The other two men were dull-eyed muscle without conscience or independent thought. Cecil Mahoney was the biggest crystal methamphetamine wholesaler in the South and the leader of the Rolling Thunder Motorcycle Club. Stone-cold killers pissed their pants when a thought of Cecil Mahoney invaded their minds. Few people could muster the kind of rage required to use their bare hands like claws and literally rip people into pieces like Cecil could.
The three men didn't see Marta as a physical threat. How could such a small woman harm them—kick them in the shins, bite and scratch? They had seen that she was unarmed when she stepped out of the car and put on a nylon jacket so lightweight that any one of them could have wadded up the garment, stuffed it into his mouth, and swallowed it like a tissue.
They turned a corner, moved deeper into the yard.
“Over there,” Cecil said.
They stopped at the sharply angled rear of a Cadillac Seville with its front end smashed into a mushroom of rusted steel. Marta's sensitive nose picked up the sickly sweet odor, folded somewhere in the oily stench of petroleum and mildewed fabric, of something else in decay. One of the henchmen lifted the trunk lid while the other held up the lantern so Marta could see inside.
“Careful you don't puke all over yourself, little girl,” Cecil warned.
Marta leaned in, took the corpse's head in her bare hands, and twisted the face up into the light. The way the skin moved under her fingers told her a great deal. There were two bands of duct tape surrounding the head; one covering the mouth and nose and another over the eyes and both ears. It made the features impossible to read, which was now irrelevant. Other than hair color, this corpse was not even close to the woman she had come to identify and to kill.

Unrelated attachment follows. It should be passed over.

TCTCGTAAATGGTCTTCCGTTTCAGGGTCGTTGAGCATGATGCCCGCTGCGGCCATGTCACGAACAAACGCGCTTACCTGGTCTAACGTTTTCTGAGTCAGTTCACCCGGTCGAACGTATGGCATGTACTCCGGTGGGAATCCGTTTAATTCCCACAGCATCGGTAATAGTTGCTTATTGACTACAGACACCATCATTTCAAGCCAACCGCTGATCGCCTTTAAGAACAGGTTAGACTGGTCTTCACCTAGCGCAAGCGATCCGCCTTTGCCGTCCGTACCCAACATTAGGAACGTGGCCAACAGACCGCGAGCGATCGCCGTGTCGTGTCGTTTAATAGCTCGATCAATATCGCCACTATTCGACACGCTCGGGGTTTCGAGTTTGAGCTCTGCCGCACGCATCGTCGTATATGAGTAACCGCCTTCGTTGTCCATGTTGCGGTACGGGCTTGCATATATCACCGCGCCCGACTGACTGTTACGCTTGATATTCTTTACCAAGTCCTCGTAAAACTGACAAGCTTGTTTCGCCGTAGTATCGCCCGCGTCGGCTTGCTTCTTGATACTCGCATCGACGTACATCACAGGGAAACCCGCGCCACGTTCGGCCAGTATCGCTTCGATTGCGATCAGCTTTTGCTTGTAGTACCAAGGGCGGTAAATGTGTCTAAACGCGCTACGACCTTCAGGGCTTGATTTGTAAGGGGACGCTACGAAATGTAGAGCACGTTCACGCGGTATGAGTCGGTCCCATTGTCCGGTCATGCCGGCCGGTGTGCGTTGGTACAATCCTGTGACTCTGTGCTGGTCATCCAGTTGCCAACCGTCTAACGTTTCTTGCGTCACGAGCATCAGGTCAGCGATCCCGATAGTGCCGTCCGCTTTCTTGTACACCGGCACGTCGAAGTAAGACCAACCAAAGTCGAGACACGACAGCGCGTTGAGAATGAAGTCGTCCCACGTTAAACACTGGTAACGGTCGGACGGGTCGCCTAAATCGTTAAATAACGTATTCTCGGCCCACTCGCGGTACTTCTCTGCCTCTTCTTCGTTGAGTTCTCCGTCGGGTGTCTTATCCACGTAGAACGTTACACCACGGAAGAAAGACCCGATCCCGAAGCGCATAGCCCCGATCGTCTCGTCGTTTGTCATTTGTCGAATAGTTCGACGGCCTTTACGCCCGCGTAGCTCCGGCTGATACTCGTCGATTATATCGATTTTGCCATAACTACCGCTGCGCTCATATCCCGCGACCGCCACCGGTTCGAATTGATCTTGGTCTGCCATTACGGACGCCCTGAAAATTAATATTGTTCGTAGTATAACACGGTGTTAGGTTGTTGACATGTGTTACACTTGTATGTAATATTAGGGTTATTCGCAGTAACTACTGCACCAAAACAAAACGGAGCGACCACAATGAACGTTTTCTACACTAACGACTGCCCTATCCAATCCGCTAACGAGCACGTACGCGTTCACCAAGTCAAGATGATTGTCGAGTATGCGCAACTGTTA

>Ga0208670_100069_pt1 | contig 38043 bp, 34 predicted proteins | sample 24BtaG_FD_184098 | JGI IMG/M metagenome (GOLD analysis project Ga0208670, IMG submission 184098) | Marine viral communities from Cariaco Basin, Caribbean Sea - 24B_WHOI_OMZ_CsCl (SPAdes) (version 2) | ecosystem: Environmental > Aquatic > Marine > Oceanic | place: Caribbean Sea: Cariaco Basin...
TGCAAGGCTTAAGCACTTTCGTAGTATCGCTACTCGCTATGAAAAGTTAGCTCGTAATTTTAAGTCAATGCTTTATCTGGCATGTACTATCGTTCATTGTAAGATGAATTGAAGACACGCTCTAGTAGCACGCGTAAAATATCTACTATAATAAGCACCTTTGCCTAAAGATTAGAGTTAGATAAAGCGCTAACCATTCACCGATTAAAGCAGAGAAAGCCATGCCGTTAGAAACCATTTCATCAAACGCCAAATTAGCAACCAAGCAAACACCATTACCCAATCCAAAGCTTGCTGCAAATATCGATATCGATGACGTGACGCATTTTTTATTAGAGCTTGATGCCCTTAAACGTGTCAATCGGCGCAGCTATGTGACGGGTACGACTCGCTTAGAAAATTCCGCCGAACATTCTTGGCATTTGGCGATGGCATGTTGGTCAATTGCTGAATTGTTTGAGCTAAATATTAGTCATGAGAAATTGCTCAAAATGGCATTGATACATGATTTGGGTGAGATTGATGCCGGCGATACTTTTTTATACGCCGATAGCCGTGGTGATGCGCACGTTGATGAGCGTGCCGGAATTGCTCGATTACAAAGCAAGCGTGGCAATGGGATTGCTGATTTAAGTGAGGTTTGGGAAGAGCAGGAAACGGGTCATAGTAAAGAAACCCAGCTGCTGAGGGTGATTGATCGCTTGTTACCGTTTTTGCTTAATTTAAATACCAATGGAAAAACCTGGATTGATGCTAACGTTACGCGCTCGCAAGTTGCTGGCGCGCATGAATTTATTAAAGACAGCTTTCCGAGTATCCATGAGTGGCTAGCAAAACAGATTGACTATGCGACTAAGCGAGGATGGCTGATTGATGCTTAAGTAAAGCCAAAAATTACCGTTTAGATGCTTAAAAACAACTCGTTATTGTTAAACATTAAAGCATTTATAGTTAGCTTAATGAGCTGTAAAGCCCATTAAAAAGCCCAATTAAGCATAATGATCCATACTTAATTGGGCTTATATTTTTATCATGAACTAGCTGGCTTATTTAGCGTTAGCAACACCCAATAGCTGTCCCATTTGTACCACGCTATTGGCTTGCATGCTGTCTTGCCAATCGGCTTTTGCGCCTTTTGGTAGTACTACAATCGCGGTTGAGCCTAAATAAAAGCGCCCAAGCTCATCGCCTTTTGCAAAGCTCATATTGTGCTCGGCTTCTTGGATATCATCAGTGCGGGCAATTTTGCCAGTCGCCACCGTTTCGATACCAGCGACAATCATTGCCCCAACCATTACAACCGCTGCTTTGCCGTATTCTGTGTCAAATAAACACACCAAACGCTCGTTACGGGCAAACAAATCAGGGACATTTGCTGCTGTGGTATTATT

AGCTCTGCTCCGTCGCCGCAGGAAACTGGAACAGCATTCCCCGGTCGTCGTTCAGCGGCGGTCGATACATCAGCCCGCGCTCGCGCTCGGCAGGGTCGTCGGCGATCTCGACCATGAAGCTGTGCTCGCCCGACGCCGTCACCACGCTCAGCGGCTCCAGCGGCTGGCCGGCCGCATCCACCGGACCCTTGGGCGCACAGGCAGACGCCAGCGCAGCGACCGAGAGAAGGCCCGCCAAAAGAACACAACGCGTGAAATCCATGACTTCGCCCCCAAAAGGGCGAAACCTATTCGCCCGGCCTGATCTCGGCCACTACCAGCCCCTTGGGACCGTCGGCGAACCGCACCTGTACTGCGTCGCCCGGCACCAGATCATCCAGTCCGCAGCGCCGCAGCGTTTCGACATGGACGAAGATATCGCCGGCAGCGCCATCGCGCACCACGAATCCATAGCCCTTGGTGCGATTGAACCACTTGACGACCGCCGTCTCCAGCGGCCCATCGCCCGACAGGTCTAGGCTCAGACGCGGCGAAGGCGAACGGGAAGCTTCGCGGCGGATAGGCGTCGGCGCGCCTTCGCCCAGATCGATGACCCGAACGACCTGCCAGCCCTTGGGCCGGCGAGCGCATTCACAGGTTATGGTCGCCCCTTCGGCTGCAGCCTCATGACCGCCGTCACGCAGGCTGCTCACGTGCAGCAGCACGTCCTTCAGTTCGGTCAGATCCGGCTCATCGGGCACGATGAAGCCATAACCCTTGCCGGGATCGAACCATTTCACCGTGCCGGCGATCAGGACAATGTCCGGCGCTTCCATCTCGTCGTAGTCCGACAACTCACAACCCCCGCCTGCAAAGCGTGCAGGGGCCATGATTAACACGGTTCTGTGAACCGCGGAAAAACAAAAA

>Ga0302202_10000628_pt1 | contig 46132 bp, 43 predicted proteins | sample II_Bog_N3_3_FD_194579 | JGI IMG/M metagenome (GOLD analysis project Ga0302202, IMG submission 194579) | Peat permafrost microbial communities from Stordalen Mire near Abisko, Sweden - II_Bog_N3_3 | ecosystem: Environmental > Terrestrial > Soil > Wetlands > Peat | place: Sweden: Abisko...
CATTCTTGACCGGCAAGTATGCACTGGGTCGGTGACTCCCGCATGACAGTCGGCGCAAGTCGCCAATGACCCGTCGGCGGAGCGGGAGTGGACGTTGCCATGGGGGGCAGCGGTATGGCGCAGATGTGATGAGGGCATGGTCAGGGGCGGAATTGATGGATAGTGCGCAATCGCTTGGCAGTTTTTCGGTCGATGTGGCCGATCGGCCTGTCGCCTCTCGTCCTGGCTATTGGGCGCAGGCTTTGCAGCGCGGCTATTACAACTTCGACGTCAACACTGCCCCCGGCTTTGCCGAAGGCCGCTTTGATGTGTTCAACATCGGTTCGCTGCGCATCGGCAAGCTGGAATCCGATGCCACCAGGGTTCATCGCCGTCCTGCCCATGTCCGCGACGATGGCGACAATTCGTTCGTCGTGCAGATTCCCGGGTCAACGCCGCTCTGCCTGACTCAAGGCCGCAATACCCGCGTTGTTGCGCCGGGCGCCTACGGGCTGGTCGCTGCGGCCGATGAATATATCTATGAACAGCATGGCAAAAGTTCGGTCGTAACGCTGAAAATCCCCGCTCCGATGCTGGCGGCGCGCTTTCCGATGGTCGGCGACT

“Where's the reward?” Cecil grunted.
“The money is in my car's trunk, but whether or not it belongs to you is a question I can't yet answer,” Marta told him.
“That's her, and I'm getting that reward.”
“Perhaps, perhaps not.”
“Okay, gal, you've seen her enough.”
The low position of the lantern made Cecil look even more menacing—his small water-blue eyes glittering. He used a lot of what he sold. From the start he had made it abundantly clear to Marta that dealing with a woman was beneath him. His first words to her had been that he didn't know why anybody would send a “split tail” to do important business. He had referred to her as a “juicy little thang.” If she played this wrong, she would be raped and murdered in some unspeakable manner. She knew the piece of trunk cheese was no more Amber Lee than Cecil Mahoney was the Son of God. The needle marks on the dead woman's arm alone were enough to tell her this girl was some overdosed waif. It followed that the envelope Amber had in her possession would not be there. Marta hoped Arturo was having luck tracking the woman in New Orleans.
“You failed to mention that she was dead. Why is that?”
Cecil's patience was thinning. “Bitch choked on her own vomit. Look, honeypot, a hundred thousand clams was the deal. So stop with the questions. Let's go get my money.”